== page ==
Emergent Coordination through the Use of Cooperative State-Changing Rules

Claudia V. Goldman, Jeffrey S. Rosenschein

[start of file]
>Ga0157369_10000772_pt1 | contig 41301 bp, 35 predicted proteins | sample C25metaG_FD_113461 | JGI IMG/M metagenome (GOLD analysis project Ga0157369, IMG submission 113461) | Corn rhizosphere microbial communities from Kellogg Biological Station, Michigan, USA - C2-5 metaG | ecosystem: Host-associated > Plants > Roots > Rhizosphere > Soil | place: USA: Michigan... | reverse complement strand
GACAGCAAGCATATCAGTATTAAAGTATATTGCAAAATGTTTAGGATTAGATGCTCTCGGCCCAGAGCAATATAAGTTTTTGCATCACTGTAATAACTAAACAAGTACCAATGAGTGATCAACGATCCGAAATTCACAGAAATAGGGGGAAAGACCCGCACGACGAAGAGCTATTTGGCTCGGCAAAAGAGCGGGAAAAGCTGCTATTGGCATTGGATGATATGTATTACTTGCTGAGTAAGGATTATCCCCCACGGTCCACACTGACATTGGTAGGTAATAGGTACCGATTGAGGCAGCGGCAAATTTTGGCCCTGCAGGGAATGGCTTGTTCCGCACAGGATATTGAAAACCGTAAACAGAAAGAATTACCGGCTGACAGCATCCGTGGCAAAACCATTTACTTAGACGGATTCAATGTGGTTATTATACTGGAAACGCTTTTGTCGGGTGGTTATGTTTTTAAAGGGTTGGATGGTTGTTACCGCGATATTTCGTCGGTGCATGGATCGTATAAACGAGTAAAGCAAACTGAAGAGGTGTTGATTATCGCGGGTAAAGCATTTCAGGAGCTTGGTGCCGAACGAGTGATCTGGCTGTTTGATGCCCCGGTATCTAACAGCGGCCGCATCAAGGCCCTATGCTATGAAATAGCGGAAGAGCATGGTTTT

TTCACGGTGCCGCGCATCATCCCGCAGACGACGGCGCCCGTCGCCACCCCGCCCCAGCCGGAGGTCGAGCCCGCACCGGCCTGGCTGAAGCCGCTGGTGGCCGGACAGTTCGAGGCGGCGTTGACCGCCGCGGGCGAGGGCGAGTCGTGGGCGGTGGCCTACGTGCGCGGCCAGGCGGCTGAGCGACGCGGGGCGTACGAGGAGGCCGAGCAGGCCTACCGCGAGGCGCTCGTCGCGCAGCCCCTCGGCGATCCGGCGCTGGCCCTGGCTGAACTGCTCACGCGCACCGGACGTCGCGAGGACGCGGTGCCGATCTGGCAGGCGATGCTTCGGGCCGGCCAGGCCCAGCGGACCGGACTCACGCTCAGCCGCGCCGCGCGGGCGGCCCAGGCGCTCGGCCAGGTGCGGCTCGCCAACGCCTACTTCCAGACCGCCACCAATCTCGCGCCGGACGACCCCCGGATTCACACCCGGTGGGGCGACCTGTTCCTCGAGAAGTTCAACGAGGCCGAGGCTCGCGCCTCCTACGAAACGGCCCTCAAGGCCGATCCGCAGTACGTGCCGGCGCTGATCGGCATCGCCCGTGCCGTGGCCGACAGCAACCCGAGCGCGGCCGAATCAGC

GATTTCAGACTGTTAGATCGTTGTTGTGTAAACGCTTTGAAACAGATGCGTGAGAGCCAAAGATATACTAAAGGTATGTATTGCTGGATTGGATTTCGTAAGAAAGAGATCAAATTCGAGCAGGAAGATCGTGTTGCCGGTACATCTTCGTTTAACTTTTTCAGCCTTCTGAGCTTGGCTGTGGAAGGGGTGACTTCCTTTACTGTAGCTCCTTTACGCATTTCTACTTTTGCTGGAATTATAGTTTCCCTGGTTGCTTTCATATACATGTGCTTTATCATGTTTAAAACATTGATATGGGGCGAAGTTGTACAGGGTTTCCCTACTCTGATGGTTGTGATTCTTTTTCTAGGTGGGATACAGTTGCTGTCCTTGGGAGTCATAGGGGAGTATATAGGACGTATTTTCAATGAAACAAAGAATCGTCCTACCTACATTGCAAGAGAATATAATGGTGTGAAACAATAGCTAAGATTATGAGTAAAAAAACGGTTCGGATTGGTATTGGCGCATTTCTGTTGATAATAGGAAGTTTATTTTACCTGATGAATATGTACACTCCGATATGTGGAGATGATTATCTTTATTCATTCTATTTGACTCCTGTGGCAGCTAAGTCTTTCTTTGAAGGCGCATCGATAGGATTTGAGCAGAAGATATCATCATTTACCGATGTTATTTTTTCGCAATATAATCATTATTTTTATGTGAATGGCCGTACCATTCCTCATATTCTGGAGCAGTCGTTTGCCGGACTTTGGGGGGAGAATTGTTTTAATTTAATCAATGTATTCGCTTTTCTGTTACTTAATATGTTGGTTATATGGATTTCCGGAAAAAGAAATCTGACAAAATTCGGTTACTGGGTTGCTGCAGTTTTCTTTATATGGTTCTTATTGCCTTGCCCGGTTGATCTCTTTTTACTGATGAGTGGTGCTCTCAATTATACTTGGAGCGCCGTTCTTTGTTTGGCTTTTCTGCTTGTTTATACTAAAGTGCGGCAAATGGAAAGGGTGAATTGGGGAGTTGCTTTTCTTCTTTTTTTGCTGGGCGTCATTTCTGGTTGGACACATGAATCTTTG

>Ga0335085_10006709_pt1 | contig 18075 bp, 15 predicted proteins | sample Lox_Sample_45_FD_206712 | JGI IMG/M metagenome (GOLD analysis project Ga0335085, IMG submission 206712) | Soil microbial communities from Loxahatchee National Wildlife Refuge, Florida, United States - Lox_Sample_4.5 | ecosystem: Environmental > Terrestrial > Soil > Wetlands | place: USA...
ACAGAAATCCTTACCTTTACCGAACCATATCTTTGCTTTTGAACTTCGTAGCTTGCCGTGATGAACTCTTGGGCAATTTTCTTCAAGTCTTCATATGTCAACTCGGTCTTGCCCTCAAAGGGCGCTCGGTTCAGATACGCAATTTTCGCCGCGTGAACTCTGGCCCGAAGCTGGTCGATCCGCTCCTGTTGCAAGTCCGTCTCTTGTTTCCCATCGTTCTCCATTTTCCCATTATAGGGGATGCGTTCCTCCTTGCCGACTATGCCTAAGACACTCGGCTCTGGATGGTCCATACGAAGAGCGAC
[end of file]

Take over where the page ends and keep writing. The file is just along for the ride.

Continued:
Researchers in Distributed Artificial Intelligence have suggested that it would be worthwhile to isolate "aspects of cooperative behavior," general rules that cause agents to act in ways conducive to cooperation. One kind of cooperative behavior is when agents independently alter the environment to make it easier for everyone to function effectively. Cooperative behavior of this kind might be to put away a hammer that one finds lying on the floor, knowing that another agent will be able to find it more easily later on. We examine the effect a specific "cooperation rule" has on agents in the multi-agent Tileworld domain. Agents are encouraged to increase tiles’ degrees of freedom, even when the tile is not involved in an agent’s own primary plan. The amount of extra work an agent is willing to do is captured in the agent' s cooperation level. Results from simulations are presented. We present a way of characterizing domains as multi-agent deterministic finite automata, and characterizing cooperative rules as transformations of these automata. We also discuss general characteristics of cooperative state-changing rules. It is shown that a relatively simple, easily calculated rule can sometimes improve global system performance in the Tileworld. Coordination emerges from agents who use this rule of cooperation, without any explicit coordination or negotiation.


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